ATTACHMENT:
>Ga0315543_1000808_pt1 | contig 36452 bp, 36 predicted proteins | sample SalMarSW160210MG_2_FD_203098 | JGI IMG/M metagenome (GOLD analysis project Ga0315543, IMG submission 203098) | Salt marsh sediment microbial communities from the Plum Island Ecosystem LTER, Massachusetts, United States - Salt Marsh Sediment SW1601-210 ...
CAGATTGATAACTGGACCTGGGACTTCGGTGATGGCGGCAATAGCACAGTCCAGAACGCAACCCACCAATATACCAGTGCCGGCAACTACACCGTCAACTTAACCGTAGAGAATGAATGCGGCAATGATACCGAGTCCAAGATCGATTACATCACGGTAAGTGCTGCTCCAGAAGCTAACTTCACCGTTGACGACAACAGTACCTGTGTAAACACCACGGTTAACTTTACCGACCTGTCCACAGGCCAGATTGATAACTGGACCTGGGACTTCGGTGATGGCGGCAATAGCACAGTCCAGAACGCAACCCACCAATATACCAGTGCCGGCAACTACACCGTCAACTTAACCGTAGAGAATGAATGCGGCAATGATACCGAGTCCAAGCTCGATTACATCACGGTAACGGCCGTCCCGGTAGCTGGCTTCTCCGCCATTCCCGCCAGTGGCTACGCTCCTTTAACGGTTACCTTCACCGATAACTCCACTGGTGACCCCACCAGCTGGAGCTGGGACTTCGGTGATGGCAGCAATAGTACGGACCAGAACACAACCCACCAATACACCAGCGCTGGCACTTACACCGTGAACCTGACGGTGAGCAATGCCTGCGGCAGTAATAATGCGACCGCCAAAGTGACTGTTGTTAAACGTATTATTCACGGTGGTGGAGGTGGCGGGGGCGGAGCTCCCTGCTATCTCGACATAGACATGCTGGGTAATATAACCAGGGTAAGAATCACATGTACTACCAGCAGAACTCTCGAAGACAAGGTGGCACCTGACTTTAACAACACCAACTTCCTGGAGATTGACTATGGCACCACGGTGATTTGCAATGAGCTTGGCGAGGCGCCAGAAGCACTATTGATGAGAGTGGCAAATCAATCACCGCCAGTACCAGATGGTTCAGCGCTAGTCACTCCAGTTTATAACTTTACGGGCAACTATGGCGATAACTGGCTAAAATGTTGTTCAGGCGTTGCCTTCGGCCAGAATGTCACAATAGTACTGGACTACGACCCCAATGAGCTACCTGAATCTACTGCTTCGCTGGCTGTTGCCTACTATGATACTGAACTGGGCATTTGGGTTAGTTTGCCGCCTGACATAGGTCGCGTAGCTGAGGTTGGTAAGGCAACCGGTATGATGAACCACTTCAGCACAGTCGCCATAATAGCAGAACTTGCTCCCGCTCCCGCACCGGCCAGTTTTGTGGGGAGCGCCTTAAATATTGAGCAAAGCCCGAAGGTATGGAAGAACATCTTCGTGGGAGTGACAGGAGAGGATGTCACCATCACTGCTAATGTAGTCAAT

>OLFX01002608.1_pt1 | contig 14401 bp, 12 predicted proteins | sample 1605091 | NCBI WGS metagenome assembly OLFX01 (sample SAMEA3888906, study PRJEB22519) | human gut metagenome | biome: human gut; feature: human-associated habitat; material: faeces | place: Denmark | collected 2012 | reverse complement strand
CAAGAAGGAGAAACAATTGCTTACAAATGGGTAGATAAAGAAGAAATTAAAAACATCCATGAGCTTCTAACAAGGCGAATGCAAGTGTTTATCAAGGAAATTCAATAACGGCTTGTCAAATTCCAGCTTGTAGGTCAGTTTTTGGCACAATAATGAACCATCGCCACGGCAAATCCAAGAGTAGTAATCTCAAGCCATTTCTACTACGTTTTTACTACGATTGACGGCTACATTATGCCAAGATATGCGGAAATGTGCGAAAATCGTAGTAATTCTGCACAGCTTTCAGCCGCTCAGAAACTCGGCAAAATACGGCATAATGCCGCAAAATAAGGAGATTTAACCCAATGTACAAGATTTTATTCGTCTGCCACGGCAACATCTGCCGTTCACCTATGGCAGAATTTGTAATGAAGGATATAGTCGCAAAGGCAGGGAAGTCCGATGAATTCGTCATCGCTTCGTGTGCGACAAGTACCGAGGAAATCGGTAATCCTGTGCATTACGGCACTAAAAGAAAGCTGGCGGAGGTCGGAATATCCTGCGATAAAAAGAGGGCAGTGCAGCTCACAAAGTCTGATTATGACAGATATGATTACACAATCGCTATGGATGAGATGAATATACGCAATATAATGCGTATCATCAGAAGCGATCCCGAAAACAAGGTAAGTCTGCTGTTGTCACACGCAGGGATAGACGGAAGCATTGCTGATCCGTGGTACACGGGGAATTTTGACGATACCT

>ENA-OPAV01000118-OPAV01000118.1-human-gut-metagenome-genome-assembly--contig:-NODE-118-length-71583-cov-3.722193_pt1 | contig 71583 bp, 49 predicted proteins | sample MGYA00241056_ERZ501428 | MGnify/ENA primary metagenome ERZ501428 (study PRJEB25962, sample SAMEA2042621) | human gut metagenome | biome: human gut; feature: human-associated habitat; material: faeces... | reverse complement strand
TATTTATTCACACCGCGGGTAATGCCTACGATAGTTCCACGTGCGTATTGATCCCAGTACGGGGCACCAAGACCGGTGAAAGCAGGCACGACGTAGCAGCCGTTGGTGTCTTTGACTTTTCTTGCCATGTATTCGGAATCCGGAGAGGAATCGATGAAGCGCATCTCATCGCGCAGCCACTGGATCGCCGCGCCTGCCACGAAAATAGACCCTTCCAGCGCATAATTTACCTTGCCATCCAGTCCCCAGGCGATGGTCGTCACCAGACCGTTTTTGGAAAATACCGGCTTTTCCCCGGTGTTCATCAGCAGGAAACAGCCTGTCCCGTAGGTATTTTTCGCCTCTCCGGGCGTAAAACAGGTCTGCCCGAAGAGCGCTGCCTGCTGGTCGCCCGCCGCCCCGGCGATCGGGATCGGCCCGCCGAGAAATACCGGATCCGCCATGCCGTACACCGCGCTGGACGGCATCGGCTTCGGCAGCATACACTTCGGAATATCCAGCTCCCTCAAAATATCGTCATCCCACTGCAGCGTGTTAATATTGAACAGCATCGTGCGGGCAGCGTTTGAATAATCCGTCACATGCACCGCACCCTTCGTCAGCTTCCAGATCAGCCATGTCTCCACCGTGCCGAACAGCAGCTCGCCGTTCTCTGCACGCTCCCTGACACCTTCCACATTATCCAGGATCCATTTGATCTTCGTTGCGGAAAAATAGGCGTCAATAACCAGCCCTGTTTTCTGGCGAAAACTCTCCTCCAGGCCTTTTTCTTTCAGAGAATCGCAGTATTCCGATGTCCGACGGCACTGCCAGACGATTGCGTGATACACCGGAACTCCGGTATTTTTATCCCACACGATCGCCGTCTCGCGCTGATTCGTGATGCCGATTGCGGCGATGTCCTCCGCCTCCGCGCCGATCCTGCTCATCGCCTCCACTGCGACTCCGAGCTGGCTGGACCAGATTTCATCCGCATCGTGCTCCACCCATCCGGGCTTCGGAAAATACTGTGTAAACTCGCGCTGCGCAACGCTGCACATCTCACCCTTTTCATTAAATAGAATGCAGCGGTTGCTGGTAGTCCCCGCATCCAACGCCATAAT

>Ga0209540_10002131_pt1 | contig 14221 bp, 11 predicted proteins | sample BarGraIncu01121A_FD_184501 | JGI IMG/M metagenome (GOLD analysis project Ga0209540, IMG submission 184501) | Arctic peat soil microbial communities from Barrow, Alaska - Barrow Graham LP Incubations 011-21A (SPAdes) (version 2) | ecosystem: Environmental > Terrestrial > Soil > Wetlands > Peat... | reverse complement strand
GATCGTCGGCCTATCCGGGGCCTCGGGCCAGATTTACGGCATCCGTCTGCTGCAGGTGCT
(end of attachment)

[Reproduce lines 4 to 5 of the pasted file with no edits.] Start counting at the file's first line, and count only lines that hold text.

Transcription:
CAAGAAGGAGAAACAATTGCTTACAAATGGGTAGATAAAGAAGAAATTAAAAACATCCATGAGCTTCTAACAAGGCGAATGCAAGTGTTTATCAAGGAAATTCAATAACGGCTTGTCAAATTCCAGCTTGTAGGTCAGTTTTTGGCACAATAATGAACCATCGCCACGGCAAATCCAAGAGTAGTAATCTCAAGCCATTTCTACTACGTTTTTACTACGATTGACGGCTACATTATGCCAAGATATGCGGAAATGTGCGAAAATCGTAGTAATTCTGCACAGCTTTCAGCCGCTCAGAAACTCGGCAAAATACGGCATAATGCCGCAAAATAAGGAGATTTAACCCAATGTACAAGATTTTATTCGTCTGCCACGGCAACATCTGCCGTTCACCTATGGCAGAATTTGTAATGAAGGATATAGTCGCAAAGGCAGGGAAGTCCGATGAATTCGTCATCGCTTCGTGTGCGACAAGTACCGAGGAAATCGGTAATCCTGTGCATTACGGCACTAAAAGAAAGCTGGCGGAGGTCGGAATATCCTGCGATAAAAAGAGGGCAGTGCAGCTCACAAAGTCTGATTATGACAGATATGATTACACAATCGCTATGGATGAGATGAATATACGCAATATAATGCGTATCATCAGAAGCGATCCCGAAAACAAGGTAAGTCTGCTGTTGTCACACGCAGGGATAGACGGAAGCATTGCTGATCCGTGGTACACGGGGAATTTTGACGATACCT

>ENA-OPAV01000118-OPAV01000118.1-human-gut-metagenome-genome-assembly--contig:-NODE-118-length-71583-cov-3.722193_pt1 | contig 71583 bp, 49 predicted proteins | sample MGYA00241056_ERZ501428 | MGnify/ENA primary metagenome ERZ501428 (study PRJEB25962, sample SAMEA2042621) | human gut metagenome | biome: human gut; feature: human-associated habitat; material: faeces... | reverse complement strand